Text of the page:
MGM8 Tournament Report / Mardu Midrange

by PAUL W.

During the tournament, I found myself in a miraculous spot. I somehow managed to reach top 8 of my first tournament ever in one of the most diverse formats you can imagine. In this article, I want to share impressions about how I approached the tourney and the process of refining my deck to give back the great HL-community the joy I have experienced during the MGM#8. If you want to skip this introduction and move onto the discussion of the Matches, feel free to scroll down a bit.

The deck I brought to the table was Mardu Midrange. The reasons for playing this deck were twofold. For me being a relatively new player of the Highlander format (although I played it 8 years ago before I took a substantial break from Magic), I somehow felt the obligation to start off as an underdog and so I imposed on myself the obligation to play neither of the two most prevalent colors – even I knew that blue obviously had the most powerful spells with Jace, the Mind Sculptor, Treasure Cruise or Mana Drain and green brought acceleration, tutoring and beef to the table which other colors can hardly match. Furthermore, I deemed it inappropriate to spend my money on blue-based dual lands since I did not know if my return to Magic would be a lasting decision.

However, as I was in the process of refining my card selection and as I gained a feel on what BWR is trying to achieve in a game of highlander, I noticed that this color-combination was able to provide the most efficient disruption/ interaction/ removal for whatever is sitting at the opposite side of the table while still offering the flexibility to adopt different roles as the game goes along. Hand disruption, Land destruction, Death-and-Taxes-like cards, hasty beaters or insurmountable planeswalkers always seemed like an attractive combination for me. Additionally, you are able to extract the immense potential out of newer Magic releases. Palace Jailer; Queen Marchesa; Kaya, Ghost Assasin; Nahiri the Harbinger; Liliana the Last Hope; Fatal Push; Collective Brutality just to name a few…

I playtested with Mardu for half a year before the tournament and tried out different versions. At first, I was on a Blood Moon/ Ruination build but discarded it after a few weeks since I felt it was castrating my own options too severely. Then some lists popped up at MTGpulse which showcased different takes on the archetype. I recall several builds with way over ten planeswalkers and mana-rocks accelerating into these costly spells. I do understand the idea behind this build, but I think as you craft your deck like this, you are missing out on a couple of important pieces which would perfectly fit the curve and gameplan of Mardu (e.g. Tidehollow Sculler or Bitterblossom). Then there was a list which scored high at an influential german Highlander tournament series, but had more of a control flavor and curved out at six with spells like Sorin, Grim Nemesis or Wurmcoil Engine. However, against other control decks or decks with a higher degree of interaction, I always hated the feeling of having a five or even a sixdrop in my hand with the definite assurance that it will eventually meet a counterspell when they maneuvered me into a position where I just had to deploy it to survive (Control has to be blue by definition; only counterspells can play the draw-go effectively IMO). As my playtesting progressed, I even cut my only fivedrops in the form of Thundermaw Hellkite and Archangel Avacyn (which I can definitely see people arguing for).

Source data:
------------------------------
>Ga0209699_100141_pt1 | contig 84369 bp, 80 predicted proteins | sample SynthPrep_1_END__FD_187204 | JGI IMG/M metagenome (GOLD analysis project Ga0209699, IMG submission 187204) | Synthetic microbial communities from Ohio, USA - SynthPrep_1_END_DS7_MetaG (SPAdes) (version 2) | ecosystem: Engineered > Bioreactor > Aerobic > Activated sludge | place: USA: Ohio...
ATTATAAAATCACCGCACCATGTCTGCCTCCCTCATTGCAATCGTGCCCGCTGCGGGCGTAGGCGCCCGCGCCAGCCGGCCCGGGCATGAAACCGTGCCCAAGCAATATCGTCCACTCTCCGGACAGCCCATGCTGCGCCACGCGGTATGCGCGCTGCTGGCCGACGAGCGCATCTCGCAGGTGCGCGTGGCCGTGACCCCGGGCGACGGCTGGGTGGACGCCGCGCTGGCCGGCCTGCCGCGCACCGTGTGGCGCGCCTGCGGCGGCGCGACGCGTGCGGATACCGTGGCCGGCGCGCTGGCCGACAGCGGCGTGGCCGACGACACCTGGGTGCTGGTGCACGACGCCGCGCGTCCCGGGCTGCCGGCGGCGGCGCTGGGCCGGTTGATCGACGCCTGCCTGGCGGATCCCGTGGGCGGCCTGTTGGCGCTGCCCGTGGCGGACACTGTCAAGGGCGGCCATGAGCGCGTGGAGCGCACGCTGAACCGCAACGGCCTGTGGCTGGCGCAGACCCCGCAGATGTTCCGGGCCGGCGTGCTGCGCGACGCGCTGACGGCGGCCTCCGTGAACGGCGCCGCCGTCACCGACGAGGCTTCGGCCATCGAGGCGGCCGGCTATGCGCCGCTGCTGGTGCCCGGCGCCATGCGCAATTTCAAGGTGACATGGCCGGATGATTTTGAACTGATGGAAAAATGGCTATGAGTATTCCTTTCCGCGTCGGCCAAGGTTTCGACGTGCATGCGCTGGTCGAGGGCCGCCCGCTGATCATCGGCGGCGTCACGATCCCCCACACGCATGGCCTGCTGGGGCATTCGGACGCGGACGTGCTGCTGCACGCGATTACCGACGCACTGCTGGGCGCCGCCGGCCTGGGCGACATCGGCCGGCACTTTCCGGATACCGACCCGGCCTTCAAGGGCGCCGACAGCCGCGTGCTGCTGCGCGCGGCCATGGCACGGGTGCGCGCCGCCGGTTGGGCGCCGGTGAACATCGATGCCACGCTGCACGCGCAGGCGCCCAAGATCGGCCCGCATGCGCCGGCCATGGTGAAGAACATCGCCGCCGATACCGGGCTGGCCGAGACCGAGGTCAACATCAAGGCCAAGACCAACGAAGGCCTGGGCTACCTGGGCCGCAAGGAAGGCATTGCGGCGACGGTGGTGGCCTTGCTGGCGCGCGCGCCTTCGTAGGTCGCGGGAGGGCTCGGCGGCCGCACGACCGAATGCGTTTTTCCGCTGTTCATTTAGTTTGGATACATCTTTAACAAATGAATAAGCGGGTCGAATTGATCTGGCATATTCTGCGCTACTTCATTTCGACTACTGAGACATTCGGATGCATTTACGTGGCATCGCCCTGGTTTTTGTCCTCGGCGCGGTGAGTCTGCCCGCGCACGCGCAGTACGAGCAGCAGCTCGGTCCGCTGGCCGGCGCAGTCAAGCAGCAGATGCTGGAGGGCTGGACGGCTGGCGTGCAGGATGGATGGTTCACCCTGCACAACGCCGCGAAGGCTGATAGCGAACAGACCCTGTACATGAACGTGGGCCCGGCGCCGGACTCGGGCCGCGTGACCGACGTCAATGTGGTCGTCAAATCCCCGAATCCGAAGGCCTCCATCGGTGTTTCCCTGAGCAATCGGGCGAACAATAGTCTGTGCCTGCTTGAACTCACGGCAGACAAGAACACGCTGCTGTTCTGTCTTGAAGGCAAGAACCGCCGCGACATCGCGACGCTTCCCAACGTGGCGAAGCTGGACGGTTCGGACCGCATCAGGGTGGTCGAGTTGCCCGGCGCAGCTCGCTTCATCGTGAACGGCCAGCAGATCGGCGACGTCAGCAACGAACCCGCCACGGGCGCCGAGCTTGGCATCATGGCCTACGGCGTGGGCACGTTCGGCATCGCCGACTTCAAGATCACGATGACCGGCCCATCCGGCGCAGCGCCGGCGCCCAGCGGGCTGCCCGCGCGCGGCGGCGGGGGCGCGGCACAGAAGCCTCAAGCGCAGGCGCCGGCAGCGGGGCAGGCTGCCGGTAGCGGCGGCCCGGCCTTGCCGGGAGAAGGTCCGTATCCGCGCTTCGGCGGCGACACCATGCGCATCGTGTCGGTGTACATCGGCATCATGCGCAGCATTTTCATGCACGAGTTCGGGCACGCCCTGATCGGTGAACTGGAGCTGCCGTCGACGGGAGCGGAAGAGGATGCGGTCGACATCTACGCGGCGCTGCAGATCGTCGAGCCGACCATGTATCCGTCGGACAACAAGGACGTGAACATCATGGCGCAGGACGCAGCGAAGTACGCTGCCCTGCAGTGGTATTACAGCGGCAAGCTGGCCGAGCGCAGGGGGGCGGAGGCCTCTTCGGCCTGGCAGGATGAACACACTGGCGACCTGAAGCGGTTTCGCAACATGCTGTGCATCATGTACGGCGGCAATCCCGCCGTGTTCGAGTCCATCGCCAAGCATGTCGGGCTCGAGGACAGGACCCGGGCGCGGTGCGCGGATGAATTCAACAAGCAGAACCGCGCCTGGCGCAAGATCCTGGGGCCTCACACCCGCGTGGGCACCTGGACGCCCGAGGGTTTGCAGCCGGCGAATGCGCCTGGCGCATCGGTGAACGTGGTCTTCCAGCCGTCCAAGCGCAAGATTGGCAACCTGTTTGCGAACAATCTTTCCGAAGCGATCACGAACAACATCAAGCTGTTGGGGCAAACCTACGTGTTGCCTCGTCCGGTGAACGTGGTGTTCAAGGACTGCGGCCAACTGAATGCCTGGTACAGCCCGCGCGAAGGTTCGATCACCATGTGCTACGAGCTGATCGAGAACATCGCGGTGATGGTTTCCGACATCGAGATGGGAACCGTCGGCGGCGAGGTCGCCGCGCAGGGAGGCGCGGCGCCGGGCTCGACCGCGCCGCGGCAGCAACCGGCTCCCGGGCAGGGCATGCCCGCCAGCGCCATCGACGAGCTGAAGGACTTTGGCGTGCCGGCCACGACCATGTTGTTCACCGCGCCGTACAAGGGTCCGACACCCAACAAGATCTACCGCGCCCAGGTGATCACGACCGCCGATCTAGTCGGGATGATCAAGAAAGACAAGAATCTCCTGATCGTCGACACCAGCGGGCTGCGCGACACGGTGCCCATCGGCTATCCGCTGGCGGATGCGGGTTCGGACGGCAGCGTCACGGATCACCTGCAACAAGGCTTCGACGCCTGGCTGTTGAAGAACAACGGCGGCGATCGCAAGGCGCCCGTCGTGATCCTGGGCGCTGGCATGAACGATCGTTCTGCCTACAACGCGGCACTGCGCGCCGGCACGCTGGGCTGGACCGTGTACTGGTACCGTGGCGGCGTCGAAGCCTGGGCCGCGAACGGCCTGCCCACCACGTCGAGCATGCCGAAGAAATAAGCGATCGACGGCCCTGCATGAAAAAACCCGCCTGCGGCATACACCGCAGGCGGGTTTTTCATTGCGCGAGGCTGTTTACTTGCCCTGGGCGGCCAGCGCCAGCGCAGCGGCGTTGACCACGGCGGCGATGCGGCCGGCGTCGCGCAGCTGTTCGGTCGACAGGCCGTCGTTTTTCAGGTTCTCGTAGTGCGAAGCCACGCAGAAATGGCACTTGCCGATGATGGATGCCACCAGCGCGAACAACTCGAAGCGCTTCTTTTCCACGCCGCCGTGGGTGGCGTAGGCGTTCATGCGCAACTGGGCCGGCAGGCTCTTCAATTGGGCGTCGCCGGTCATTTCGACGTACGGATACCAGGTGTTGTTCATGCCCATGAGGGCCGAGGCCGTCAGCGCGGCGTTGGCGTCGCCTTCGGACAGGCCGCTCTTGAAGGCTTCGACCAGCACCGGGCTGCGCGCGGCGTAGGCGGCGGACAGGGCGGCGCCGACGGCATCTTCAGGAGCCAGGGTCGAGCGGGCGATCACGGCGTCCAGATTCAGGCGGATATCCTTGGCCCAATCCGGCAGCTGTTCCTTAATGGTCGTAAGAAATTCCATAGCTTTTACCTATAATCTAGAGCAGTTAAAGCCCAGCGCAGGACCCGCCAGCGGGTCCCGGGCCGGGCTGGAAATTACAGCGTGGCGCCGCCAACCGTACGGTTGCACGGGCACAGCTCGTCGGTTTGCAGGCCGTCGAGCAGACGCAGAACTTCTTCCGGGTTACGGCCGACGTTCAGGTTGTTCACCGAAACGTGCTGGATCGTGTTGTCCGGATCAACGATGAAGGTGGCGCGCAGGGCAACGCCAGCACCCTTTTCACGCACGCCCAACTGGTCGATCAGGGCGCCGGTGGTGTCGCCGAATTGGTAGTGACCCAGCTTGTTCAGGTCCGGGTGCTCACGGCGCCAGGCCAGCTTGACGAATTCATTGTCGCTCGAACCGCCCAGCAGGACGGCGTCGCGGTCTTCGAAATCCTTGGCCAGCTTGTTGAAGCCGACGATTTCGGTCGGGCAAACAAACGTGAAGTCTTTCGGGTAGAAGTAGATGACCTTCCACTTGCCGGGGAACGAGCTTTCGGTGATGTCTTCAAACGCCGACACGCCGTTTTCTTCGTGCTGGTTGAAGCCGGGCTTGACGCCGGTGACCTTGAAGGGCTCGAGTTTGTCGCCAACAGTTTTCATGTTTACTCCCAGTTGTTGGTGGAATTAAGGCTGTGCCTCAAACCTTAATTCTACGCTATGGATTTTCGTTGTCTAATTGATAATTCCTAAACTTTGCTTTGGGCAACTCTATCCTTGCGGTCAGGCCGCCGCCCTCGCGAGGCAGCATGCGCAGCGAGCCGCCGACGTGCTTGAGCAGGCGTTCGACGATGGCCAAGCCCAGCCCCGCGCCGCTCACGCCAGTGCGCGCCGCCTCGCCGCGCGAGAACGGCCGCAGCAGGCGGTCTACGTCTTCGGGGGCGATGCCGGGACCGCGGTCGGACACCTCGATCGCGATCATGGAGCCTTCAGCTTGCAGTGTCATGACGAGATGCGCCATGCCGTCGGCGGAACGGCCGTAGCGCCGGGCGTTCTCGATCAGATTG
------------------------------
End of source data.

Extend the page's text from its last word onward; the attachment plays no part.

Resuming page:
The decklist I registered at the MGM#8 and which I consider the only appropriate take on Mardu given the current RDW/Combo-heavy Meta with midrange decks in a rather endangered is generally a tap-out deck within the lower range of the midrange spectrum.


Some card choices are worth explaining:

It struck me like lightning when I realized about two weeks prior to the actual tournament that I simply HAD TO include Heart of Kiran in my deck. I have seen it in the Mardu list I was referring to above, but never realized the potential this card can have both on offense and on defense But if you combine it with Elspeth, you most of the time have a 2 turn clock in the air; Kaya can continuously crew it while also removing pesky blockers and Chandra Pyromaster serves kind of the same role. This card is strong, evasive and flavorful and I hope I never have to cut it.